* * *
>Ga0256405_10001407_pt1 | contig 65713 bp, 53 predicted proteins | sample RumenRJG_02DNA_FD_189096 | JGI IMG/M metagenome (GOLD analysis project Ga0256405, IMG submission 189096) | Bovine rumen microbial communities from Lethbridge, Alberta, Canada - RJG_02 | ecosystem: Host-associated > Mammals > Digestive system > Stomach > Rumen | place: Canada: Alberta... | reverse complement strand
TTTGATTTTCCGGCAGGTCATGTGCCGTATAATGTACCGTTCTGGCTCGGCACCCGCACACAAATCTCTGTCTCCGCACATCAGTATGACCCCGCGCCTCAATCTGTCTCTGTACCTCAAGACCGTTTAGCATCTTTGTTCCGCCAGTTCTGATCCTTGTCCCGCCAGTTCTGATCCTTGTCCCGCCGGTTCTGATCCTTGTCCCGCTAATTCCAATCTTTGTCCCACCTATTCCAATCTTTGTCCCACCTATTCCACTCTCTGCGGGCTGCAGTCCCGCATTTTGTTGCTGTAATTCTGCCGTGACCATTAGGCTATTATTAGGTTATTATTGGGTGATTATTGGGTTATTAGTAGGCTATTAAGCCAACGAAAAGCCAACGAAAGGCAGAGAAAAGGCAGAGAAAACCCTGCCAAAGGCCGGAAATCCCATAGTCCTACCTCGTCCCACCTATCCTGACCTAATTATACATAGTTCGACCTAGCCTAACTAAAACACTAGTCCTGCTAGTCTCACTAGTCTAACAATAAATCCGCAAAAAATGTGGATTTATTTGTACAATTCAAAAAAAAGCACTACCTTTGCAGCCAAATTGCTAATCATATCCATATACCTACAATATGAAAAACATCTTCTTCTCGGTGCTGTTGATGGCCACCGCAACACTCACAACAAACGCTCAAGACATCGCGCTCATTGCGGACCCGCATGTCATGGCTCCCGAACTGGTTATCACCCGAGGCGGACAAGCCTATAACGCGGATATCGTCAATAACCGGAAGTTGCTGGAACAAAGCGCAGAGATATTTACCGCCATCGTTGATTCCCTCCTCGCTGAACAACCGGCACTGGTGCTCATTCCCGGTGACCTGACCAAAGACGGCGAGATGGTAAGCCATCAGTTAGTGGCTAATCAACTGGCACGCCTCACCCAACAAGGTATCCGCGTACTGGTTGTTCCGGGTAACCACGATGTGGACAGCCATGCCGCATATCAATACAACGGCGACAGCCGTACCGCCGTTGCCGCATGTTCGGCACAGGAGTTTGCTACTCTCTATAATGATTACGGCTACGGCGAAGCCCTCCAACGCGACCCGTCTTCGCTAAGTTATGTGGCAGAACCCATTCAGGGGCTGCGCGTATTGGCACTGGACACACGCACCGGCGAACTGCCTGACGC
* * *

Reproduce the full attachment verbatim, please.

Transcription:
>Ga0256405_10001407_pt1 | contig 65713 bp, 53 predicted proteins | sample RumenRJG_02DNA_FD_189096 | JGI IMG/M metagenome (GOLD analysis project Ga0256405, IMG submission 189096) | Bovine rumen microbial communities from Lethbridge, Alberta, Canada - RJG_02 | ecosystem: Host-associated > Mammals > Digestive system > Stomach > Rumen | place: Canada: Alberta... | reverse complement strand
TTTGATTTTCCGGCAGGTCATGTGCCGTATAATGTACCGTTCTGGCTCGGCACCCGCACACAAATCTCTGTCTCCGCACATCAGTATGACCCCGCGCCTCAATCTGTCTCTGTACCTCAAGACCGTTTAGCATCTTTGTTCCGCCAGTTCTGATCCTTGTCCCGCCAGTTCTGATCCTTGTCCCGCCGGTTCTGATCCTTGTCCCGCTAATTCCAATCTTTGTCCCACCTATTCCAATCTTTGTCCCACCTATTCCACTCTCTGCGGGCTGCAGTCCCGCATTTTGTTGCTGTAATTCTGCCGTGACCATTAGGCTATTATTAGGTTATTATTGGGTGATTATTGGGTTATTAGTAGGCTATTAAGCCAACGAAAAGCCAACGAAAGGCAGAGAAAAGGCAGAGAAAACCCTGCCAAAGGCCGGAAATCCCATAGTCCTACCTCGTCCCACCTATCCTGACCTAATTATACATAGTTCGACCTAGCCTAACTAAAACACTAGTCCTGCTAGTCTCACTAGTCTAACAATAAATCCGCAAAAAATGTGGATTTATTTGTACAATTCAAAAAAAAGCACTACCTTTGCAGCCAAATTGCTAATCATATCCATATACCTACAATATGAAAAACATCTTCTTCTCGGTGCTGTTGATGGCCACCGCAACACTCACAACAAACGCTCAAGACATCGCGCTCATTGCGGACCCGCATGTCATGGCTCCCGAACTGGTTATCACCCGAGGCGGACAAGCCTATAACGCGGATATCGTCAATAACCGGAAGTTGCTGGAACAAAGCGCAGAGATATTTACCGCCATCGTTGATTCCCTCCTCGCTGAACAACCGGCACTGGTGCTCATTCCCGGTGACCTGACCAAAGACGGCGAGATGGTAAGCCATCAGTTAGTGGCTAATCAACTGGCACGCCTCACCCAACAAGGTATCCGCGTACTGGTTGTTCCGGGTAACCACGATGTGGACAGCCATGCCGCATATCAATACAACGGCGACAGCCGTACCGCCGTTGCCGCATGTTCGGCACAGGAGTTTGCTACTCTCTATAATGATTACGGCTACGGCGAAGCCCTCCAACGCGACCCGTCTTCGCTAAGTTATGTGGCAGAACCCATTCAGGGGCTGCGCGTATTGGCACTGGACACACGCACCGGCGAACTGCCTGACGC